Phoenix-metro: 480-237-9975

Tucson-metro: 520-308-6211

A Western Diamondback Rattlesnake denning in an outdoor storage closet, on a shelf about 3′ off the ground. The homeowner thankfully spotted it before reaching for something next to it. It was relocated to carefully-selected replacement hibernacula within its estimated homerange.
A call came into Amy with our Prescott hotline to report a rattlesnake, which they identified correctly as a Blacktailed Rattlesnake. This species often climbs trees and bushes – maybe this wicker chair seemed like a place it might get a bird 🙂
Amy relocated the snake safely to a situation perfect for this species at the time of capture.
A Western Diamondback Rattlesnake found a nice spot near an in-ground fountain on a property tucked against the Deems Hills preserve. In addition to the fountain, there was supplemental water and feeders for birds – rattlesnakes will continue to visit and take advantage of the free lunch. Nick was sent out to capture the snake and provide an assessment, and the snake was carefully relocated to a suitable situation.
This little baby rattlesnake found its way into an office building on a rainy night in September. It’s generalist camouflage worked surprisingly well against the floor pattern, but not quite good enough for the security guard not to notice. Back to the desert little guy.
This was a fun one. A bucket of 6 Western Diamondback Rattlesnakes all found at one property under some dense bushes. This was found on a property inspection in advance of a football-related party … which is good because this bush was right next to the cornhole boards. All snakes relocated safely, and homeowners know more about what to do with those bushes.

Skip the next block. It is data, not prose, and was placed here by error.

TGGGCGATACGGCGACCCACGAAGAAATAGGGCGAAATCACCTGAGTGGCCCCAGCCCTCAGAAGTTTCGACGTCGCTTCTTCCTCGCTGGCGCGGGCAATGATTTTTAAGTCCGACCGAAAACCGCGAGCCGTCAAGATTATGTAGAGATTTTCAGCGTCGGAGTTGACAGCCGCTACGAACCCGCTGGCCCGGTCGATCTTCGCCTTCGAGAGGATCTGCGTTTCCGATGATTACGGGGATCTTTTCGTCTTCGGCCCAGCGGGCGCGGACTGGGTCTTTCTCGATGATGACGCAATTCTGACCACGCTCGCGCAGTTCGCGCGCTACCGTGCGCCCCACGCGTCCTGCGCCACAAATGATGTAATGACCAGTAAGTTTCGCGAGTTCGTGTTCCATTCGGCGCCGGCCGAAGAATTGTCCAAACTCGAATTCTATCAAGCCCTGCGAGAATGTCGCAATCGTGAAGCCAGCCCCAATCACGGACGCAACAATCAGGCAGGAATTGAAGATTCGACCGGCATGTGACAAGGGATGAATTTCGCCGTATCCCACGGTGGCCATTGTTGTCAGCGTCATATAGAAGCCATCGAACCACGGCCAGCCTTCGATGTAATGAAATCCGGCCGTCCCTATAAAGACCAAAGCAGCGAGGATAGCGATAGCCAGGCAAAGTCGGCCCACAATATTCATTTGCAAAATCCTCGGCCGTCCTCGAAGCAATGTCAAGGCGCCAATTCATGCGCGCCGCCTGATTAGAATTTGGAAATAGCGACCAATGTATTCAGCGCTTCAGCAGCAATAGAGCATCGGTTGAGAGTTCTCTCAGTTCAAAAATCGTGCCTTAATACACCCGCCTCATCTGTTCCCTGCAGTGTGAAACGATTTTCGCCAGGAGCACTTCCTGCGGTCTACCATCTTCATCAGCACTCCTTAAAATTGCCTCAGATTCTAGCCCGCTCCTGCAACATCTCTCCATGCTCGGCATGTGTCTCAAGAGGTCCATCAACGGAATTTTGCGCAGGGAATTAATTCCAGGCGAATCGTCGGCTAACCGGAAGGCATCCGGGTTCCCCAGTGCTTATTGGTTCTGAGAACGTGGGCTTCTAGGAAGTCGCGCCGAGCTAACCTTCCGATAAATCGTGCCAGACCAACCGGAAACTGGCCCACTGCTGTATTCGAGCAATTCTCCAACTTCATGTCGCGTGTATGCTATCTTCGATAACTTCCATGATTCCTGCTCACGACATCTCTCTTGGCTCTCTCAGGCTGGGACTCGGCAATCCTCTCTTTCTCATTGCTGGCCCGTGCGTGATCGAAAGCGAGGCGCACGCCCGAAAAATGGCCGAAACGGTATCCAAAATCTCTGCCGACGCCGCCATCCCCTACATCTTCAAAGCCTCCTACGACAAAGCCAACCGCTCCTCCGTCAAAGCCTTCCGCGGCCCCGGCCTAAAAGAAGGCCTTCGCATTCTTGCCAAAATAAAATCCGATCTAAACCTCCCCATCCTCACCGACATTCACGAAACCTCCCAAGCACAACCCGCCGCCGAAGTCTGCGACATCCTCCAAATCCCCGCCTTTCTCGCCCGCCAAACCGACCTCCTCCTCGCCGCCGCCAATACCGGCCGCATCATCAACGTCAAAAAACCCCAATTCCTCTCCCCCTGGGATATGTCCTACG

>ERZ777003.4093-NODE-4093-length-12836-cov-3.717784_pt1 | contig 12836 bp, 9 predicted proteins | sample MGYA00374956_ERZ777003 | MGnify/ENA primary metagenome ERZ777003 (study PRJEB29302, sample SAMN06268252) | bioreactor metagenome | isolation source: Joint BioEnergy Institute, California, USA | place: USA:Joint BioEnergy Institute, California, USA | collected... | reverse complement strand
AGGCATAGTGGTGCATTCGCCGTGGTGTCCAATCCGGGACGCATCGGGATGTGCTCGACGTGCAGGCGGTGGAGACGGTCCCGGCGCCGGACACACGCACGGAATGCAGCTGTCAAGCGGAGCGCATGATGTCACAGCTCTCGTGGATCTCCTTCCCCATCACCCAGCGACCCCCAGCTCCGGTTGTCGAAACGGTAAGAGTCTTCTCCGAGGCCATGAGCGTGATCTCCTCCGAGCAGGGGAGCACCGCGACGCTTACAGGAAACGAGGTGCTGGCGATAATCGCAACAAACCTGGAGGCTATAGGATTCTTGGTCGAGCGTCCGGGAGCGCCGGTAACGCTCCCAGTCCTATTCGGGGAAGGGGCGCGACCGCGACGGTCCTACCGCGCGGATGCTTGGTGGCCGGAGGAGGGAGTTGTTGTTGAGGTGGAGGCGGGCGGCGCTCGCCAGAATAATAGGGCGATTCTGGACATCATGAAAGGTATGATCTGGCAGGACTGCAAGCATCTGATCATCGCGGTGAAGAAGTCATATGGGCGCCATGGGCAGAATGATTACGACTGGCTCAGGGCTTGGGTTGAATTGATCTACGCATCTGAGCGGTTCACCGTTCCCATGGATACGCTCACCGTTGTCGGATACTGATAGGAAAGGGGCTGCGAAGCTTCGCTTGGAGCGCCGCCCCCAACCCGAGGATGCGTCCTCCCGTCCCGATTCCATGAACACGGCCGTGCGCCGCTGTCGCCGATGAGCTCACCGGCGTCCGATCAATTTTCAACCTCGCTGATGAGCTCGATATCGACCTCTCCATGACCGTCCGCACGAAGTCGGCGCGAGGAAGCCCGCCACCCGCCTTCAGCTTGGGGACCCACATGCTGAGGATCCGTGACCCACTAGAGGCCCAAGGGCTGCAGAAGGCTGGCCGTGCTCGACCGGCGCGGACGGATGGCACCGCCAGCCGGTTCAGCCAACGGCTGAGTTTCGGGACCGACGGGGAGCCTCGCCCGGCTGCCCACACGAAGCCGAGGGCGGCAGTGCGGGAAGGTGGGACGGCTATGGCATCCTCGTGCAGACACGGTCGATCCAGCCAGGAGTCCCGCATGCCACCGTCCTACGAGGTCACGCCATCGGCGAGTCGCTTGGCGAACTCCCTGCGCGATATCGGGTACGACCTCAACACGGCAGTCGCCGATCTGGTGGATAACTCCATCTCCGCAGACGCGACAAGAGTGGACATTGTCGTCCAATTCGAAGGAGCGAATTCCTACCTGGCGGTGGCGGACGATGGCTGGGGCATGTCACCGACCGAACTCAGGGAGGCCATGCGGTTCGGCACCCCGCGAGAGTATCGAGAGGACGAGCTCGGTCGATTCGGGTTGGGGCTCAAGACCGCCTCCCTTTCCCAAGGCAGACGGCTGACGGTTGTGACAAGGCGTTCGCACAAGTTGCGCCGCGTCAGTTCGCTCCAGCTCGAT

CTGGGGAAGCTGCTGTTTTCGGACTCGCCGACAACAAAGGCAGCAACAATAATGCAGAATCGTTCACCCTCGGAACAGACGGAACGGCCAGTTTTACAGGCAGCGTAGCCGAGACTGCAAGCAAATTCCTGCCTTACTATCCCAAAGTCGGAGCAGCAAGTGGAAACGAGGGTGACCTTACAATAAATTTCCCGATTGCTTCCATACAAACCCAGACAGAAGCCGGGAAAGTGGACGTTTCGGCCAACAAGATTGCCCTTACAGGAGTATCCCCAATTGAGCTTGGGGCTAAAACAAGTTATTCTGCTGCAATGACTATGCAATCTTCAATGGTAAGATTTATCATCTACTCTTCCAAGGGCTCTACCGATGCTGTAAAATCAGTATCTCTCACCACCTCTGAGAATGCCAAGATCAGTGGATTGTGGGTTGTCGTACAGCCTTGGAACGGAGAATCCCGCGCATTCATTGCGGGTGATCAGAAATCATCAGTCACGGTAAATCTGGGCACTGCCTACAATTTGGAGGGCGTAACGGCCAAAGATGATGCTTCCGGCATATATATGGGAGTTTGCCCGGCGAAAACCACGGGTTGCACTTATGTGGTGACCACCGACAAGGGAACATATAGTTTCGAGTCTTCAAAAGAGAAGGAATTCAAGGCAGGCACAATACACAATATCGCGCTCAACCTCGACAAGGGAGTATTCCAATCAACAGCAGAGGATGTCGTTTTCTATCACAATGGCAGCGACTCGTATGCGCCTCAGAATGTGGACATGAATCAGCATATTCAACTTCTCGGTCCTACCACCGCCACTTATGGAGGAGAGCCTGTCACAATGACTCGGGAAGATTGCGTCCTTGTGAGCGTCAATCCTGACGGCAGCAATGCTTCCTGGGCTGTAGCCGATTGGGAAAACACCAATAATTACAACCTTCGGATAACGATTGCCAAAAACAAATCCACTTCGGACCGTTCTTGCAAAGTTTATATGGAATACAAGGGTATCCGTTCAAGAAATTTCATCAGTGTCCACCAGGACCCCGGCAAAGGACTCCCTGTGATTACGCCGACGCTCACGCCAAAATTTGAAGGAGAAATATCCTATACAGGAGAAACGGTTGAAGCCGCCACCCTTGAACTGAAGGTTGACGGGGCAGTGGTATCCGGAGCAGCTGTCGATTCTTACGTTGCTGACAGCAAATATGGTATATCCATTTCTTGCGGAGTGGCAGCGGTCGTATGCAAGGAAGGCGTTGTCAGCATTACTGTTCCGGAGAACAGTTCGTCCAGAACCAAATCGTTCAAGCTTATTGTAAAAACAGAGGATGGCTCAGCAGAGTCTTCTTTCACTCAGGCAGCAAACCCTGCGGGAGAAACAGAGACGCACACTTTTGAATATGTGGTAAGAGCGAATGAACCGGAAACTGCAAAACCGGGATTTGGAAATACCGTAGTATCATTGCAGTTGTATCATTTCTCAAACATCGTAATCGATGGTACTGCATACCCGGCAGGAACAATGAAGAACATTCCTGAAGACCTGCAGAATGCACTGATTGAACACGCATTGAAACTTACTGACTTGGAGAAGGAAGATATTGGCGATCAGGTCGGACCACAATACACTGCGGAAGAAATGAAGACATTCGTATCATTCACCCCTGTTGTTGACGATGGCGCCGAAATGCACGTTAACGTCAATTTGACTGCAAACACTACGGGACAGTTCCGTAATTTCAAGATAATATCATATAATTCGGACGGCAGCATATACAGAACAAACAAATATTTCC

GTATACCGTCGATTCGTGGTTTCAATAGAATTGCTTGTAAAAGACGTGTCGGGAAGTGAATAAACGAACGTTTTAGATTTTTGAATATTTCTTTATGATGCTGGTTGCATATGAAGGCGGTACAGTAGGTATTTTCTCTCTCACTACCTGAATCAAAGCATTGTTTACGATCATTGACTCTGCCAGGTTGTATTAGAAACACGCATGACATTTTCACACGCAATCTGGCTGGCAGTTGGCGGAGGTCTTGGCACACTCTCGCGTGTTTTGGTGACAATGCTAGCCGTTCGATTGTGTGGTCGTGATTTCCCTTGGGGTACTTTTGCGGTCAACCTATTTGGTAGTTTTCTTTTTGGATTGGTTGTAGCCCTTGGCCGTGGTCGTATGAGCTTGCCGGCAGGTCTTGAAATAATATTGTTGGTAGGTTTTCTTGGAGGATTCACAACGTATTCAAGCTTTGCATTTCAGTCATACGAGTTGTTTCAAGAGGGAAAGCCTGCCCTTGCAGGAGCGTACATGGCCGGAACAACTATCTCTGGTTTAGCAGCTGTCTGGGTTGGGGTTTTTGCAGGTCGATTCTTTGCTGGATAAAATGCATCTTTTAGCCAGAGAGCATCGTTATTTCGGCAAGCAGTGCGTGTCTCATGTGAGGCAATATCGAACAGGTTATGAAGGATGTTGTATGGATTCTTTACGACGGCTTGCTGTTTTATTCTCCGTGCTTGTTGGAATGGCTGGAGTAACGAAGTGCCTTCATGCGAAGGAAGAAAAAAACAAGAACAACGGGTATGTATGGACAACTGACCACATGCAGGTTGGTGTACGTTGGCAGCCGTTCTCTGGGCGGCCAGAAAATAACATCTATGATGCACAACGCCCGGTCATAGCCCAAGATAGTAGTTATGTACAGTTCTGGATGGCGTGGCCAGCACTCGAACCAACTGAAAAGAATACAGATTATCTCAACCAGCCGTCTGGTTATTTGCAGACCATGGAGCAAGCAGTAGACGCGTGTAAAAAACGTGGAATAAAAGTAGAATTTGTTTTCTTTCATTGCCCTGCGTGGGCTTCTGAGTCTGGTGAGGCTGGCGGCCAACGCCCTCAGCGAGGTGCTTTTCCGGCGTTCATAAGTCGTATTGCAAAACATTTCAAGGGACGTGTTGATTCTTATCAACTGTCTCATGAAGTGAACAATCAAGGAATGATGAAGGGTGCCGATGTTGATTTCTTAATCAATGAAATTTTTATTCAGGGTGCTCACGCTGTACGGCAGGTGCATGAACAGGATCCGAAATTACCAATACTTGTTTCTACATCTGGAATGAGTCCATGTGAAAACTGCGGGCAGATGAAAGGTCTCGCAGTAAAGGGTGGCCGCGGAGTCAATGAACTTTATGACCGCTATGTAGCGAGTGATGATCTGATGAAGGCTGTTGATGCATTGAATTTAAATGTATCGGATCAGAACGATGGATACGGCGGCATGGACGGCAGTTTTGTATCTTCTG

Wow! Look at this pretty, faded Sonoran Gophersnake found in a woodpile in Mesa. It was released safely, and the homeowner learned a bit more about the woodpile placement. More about why we sometimes relocate harmless snakes:
A Western Diamondback Rattlesnake in a place we often find them – the place in the yard that is often least-visited by the homeowner. When rodents help create some additional hiding places under the pool equipment, rattlesnakes have everything they need to hang out for the winter.
Sonoran Gophersnake
A Sonoran Gophersnake found in Phoenix that was released under large boulders with nearby rodent activity. It was found in a backyard with a very similar situation, and can continue doing its thing with a slight change in scenery.
Speckled Rattlesnake found just ouside a service panel to a patio fountain. The inside of the structure had signs of rodent activity, which when combined with shade and moisture, provided the perfect spot for this rattlesnake. It was released to carefully-selected microhabitat within its usual homerange.
Speckled Rattlesnake
A big Western Diamondback Rattlesnake taking advantage of a shaded corner on a hot day. The homeowner said they had already walked past it before noticing on the way back in. This is a great example of how a rattlesnake’s true primary defense works – stay hidden, let predators leave, and avoid confrontation.